Cheese Artichoke Mold – A Mid-Century Gelatin Test

Posted on Apr 24 2013 - 6:46am by RetroRuth

More gelatin this week! This recipe is another gem from our Gelatin Contest which was submitted by Mary G. I was very excited when I saw this recipe come in, because not only is it strange-sounding, but it also contains American cheese, Tom’s least favorite food in the whole world!


Mary G writes:

Hi Ruth!

I saw your contest on your blog and immediately set to my pile of lovely vintage cookbooks to find you a great one!

This comes from Marye Dahnke’s Salad Book (1954), which has a whole chapter on molded salads – which she describes as follows: "When ‘company’s coming for dinner,’ a shimmering mold is the salad to serve. It’s a way of entertaining graciously well within the average family’s budget." How right I hope she is!

Enjoy! 🙂


Well, while this mold was slightly disappointing in the shimmer department, it totally impressed me in other ways.


I got to add curry powder, mustard AND Tabasco to the base. Which is unusual.


I also got to add a ton of shredded American cheese. Which was also unique.


Unfortunately, my individual molds already had another contest entry gelling in them, so I had to use a ring mold.


But I still think it ended up quite fetching. Another great surprise was how the American cheese MELTED in the mold and ended up looking like leeches hanging out on the side.



Not that leech-cheese ever stopped Tom.

Tom TastingIMG_9715

“Oh man.”

“Bad, huh?”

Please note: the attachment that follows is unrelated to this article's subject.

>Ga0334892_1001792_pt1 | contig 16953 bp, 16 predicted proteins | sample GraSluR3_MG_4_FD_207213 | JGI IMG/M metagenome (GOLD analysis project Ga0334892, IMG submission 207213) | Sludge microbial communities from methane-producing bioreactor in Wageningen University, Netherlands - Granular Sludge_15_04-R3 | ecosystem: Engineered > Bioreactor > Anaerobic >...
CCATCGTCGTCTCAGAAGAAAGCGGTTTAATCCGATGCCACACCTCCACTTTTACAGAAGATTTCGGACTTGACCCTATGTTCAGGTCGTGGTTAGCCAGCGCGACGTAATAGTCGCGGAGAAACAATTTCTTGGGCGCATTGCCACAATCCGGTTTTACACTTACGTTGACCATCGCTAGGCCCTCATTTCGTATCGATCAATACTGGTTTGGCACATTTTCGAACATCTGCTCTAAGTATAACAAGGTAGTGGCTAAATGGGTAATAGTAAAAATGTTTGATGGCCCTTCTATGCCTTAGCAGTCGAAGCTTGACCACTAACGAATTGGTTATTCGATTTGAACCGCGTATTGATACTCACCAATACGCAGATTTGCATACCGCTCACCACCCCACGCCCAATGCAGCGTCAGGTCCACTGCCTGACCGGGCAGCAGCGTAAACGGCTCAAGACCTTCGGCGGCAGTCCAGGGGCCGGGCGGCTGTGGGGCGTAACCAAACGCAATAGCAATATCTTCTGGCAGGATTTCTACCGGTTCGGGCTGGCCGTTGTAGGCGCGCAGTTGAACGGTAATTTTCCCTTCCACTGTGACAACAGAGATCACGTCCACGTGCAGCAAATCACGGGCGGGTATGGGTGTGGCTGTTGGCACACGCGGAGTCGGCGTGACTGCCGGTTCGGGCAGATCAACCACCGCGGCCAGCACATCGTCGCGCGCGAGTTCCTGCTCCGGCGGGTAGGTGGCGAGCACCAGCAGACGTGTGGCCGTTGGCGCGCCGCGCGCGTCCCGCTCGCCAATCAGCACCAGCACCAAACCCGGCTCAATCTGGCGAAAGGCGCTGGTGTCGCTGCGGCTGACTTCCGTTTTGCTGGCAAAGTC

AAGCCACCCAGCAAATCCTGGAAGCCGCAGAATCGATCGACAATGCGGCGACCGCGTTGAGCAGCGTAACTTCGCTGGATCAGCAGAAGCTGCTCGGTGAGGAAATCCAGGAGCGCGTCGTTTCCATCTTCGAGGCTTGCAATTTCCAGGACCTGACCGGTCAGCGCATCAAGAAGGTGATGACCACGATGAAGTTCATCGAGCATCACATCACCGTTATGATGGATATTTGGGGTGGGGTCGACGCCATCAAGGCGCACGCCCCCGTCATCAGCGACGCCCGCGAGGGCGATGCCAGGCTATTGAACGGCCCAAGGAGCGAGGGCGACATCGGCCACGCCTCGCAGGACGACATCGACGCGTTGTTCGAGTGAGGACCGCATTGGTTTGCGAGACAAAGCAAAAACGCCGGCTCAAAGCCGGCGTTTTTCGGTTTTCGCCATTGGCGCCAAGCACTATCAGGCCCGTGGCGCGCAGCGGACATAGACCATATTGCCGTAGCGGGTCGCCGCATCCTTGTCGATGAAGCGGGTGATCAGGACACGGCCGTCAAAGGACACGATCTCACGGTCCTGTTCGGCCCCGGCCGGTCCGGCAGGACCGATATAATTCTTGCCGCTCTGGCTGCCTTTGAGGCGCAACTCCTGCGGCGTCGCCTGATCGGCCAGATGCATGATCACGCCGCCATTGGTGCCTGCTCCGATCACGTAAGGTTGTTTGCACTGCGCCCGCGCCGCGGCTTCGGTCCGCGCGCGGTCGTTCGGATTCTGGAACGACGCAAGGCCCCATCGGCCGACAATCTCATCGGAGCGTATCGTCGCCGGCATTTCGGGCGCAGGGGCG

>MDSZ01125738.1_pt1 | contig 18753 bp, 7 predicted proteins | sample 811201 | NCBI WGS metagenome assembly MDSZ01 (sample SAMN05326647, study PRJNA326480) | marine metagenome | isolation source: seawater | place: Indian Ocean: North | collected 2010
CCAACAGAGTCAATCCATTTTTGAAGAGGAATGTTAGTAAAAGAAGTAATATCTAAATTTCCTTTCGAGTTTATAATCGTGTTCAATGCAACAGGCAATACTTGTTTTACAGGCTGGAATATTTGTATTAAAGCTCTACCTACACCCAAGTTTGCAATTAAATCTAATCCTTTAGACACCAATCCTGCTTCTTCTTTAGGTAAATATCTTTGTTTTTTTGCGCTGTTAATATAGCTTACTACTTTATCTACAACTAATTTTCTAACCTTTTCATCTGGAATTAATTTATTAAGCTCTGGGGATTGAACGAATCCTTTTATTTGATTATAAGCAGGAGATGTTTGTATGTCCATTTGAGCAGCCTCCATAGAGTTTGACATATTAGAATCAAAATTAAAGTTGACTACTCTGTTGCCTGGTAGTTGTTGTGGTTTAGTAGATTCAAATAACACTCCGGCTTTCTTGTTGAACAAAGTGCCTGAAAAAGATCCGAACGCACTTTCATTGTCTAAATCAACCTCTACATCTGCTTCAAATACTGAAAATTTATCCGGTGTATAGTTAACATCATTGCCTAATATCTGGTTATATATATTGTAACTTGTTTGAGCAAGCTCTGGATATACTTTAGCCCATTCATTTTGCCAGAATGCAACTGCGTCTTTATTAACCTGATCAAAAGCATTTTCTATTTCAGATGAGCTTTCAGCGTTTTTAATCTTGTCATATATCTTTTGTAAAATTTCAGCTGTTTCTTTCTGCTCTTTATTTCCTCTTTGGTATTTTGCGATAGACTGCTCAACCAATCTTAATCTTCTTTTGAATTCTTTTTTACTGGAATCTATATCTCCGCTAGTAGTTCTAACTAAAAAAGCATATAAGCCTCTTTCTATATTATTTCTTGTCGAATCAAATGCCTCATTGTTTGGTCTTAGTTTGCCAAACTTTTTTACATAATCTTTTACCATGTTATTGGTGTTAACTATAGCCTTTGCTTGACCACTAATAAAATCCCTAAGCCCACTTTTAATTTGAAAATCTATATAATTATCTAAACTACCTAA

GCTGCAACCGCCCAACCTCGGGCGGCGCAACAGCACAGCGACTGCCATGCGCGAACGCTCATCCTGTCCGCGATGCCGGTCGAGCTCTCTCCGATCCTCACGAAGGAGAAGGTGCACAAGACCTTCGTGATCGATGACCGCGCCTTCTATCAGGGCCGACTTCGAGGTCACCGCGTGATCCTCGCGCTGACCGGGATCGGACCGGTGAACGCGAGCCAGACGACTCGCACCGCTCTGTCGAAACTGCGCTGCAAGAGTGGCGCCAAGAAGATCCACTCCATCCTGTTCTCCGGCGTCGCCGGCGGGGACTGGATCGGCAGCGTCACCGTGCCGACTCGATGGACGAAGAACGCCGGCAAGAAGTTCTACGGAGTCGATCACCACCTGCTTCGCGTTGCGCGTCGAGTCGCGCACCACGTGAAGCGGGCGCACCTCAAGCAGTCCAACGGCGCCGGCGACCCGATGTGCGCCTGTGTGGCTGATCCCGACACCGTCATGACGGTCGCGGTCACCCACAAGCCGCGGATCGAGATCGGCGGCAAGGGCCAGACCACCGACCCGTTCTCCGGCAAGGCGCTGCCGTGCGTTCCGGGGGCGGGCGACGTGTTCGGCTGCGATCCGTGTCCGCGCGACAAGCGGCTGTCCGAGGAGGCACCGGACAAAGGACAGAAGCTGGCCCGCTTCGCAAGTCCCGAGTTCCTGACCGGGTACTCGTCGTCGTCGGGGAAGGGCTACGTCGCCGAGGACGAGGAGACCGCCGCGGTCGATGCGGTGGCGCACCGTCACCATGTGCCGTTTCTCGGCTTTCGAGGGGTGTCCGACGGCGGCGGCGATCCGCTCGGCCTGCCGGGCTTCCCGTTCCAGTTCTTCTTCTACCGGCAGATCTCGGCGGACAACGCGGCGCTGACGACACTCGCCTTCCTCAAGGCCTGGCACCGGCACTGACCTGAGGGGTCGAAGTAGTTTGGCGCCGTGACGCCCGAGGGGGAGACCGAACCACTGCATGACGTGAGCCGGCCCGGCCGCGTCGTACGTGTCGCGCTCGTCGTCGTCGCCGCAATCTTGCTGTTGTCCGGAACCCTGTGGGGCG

“It’s edible. But it needs something else.”

“It’s supposed to be served with lettuce and French dressing.”

“That is NOT what it needs.”

The Verdict: Edible

From the Tasting Notes:

Not terrible. Edible, just really strange. The cheese in the mold went all melty and weird, which made for an unpleasant texture overall. The color ended up a faint green, which was also unappetizing. Generally bland with an American cheese aftertaste. Not horrible, but it ain’t good.

WordPress Author Box

I love everything retro, vintage, mid-century, kitsch and all things atomic! A 21st century housewife just trying to fit the 50's. I have a passion for vintage recipes and an enormous vintage cookbook collection that I keep testing, even though by now I should know better. Creator of Mid-Century Menu (, No Pattern Required (, and I Ate The 80's (

Like us on Facebook
on Facebook

Follow me on Twitter
Follow @MidCenturyMenu on Twitter

11 Comments so far. Feel free to join this conversation.

  1. dragondream April 24, 2013 at 8:21 am - Reply

    I wonder if a different cheese… perhaps goat? I love your site and I am trying to figure out a program for my library from it.

    • RetroRuth April 24, 2013 at 9:36 am - Reply

      A different cheese probably would be better!

      Feel free to email me about the library program! I would love to hear about it. 🙂

  2. yinzerella April 24, 2013 at 8:32 am - Reply

    Horseradish. I would’ve added horseradish.

    • RetroRuth April 24, 2013 at 9:34 am - Reply

      Horseradish makes everything better!!

  3. Ann April 24, 2013 at 12:58 pm - Reply

    Did you scald the milk? I was wondering if that might have helped soften / melt the cheese so that it would incorporate more fully into the mix. I’m not sure it would have improved the taste, though. Perhaps really sharp cheddar?

    • RetroRuth April 25, 2013 at 9:00 pm - Reply

      Nope, didn’t scald the milk. And I bet sharp cheddar would make it taste better!

  4. Buzz April 24, 2013 at 7:25 pm - Reply

    Wow. That is way weird.

    • RetroRuth April 25, 2013 at 9:01 pm - Reply

      I know, right?

  5. Sara In AZ April 25, 2013 at 8:20 pm - Reply

    “Leech Cheese” 🙂

    • RetroRuth April 25, 2013 at 9:02 pm - Reply

      Hee hee!

  6. Shelby November 21, 2013 at 3:54 pm - Reply

    This seems like something that would be great using american cheese with a second. I love artichokes with gorgonzola, or maybe sharp cheddar as already suggested…… But did you try eating it with crackers, instead? Looks to me like something that would be good with all the pieces piled onto a cracker.

Leave A Response